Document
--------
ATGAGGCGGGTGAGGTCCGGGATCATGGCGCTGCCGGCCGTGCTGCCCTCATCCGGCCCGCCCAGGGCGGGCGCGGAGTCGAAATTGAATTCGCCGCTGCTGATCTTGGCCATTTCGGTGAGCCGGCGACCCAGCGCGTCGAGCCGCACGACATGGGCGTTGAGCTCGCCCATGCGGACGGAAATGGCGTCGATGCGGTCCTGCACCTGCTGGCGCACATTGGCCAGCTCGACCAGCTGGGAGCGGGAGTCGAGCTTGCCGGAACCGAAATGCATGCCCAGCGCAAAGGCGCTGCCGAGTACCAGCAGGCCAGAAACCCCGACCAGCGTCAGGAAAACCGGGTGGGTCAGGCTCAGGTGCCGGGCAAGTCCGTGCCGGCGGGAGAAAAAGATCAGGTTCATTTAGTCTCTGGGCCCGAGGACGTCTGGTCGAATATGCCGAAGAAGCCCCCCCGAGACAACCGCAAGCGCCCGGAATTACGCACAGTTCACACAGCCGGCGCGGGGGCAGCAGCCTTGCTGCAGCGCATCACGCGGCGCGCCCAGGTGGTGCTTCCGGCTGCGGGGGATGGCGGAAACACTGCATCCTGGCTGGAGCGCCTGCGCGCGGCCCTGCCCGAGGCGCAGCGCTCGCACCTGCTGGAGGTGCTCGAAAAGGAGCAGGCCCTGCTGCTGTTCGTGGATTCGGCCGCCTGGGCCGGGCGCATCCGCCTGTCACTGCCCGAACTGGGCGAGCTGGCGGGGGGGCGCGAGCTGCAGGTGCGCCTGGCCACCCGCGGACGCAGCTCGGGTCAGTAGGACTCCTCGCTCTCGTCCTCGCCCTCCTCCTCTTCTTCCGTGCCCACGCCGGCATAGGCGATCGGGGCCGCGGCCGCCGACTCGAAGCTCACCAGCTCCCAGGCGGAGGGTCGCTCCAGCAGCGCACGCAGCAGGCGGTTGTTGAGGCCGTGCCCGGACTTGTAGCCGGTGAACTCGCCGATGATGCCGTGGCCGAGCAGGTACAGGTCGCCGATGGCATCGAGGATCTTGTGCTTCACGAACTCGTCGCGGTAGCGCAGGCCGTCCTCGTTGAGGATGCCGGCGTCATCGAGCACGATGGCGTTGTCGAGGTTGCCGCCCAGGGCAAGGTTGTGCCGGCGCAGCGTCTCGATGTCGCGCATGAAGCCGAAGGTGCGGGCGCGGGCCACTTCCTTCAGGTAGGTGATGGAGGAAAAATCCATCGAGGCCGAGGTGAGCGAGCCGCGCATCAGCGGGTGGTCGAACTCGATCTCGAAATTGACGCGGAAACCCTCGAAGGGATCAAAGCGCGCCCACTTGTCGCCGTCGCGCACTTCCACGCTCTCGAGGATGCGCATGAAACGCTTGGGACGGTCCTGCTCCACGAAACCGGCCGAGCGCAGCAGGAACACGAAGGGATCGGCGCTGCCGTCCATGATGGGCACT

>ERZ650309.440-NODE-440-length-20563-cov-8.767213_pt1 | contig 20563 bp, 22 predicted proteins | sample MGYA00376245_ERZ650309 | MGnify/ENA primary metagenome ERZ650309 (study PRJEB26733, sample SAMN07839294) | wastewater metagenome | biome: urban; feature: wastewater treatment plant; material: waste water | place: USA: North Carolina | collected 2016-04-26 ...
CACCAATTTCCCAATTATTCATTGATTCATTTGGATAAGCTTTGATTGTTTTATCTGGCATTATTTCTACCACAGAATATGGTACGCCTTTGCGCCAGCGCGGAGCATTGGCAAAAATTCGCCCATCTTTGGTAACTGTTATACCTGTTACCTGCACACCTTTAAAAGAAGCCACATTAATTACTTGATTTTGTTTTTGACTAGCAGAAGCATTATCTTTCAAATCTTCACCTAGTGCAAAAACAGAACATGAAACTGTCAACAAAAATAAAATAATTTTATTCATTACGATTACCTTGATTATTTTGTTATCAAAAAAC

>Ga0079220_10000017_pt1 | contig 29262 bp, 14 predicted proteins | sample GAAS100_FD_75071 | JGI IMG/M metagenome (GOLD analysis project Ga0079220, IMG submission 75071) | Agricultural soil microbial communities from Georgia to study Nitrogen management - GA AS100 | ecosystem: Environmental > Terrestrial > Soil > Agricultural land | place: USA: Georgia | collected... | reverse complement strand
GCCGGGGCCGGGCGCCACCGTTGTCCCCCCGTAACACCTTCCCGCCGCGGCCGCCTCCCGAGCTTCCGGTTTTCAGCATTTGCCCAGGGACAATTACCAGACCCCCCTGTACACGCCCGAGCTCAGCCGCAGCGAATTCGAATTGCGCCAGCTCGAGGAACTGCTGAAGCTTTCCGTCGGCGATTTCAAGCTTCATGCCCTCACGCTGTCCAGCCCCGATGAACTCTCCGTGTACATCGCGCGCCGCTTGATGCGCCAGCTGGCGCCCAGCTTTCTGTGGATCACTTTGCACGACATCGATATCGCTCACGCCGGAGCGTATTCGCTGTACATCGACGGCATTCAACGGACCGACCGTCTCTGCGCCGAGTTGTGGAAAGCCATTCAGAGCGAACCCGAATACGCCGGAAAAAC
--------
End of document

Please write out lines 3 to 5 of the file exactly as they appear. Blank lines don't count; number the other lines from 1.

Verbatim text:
CACCAATTTCCCAATTATTCATTGATTCATTTGGATAAGCTTTGATTGTTTTATCTGGCATTATTTCTACCACAGAATATGGTACGCCTTTGCGCCAGCGCGGAGCATTGGCAAAAATTCGCCCATCTTTGGTAACTGTTATACCTGTTACCTGCACACCTTTAAAAGAAGCCACATTAATTACTTGATTTTGTTTTTGACTAGCAGAAGCATTATCTTTCAAATCTTCACCTAGTGCAAAAACAGAACATGAAACTGTCAACAAAAATAAAATAATTTTATTCATTACGATTACCTTGATTATTTTGTTATCAAAAAAC

>Ga0079220_10000017_pt1 | contig 29262 bp, 14 predicted proteins | sample GAAS100_FD_75071 | JGI IMG/M metagenome (GOLD analysis project Ga0079220, IMG submission 75071) | Agricultural soil microbial communities from Georgia to study Nitrogen management - GA AS100 | ecosystem: Environmental > Terrestrial > Soil > Agricultural land | place: USA: Georgia | collected... | reverse complement strand
GCCGGGGCCGGGCGCCACCGTTGTCCCCCCGTAACACCTTCCCGCCGCGGCCGCCTCCCGAGCTTCCGGTTTTCAGCATTTGCCCAGGGACAATTACCAGACCCCCCTGTACACGCCCGAGCTCAGCCGCAGCGAATTCGAATTGCGCCAGCTCGAGGAACTGCTGAAGCTTTCCGTCGGCGATTTCAAGCTTCATGCCCTCACGCTGTCCAGCCCCGATGAACTCTCCGTGTACATCGCGCGCCGCTTGATGCGCCAGCTGGCGCCCAGCTTTCTGTGGATCACTTTGCACGACATCGATATCGCTCACGCCGGAGCGTATTCGCTGTACATCGACGGCATTCAACGGACCGACCGTCTCTGCGCCGAGTTGTGGAAAGCCATTCAGAGCGAACCCGAATACGCCGGAAAAAC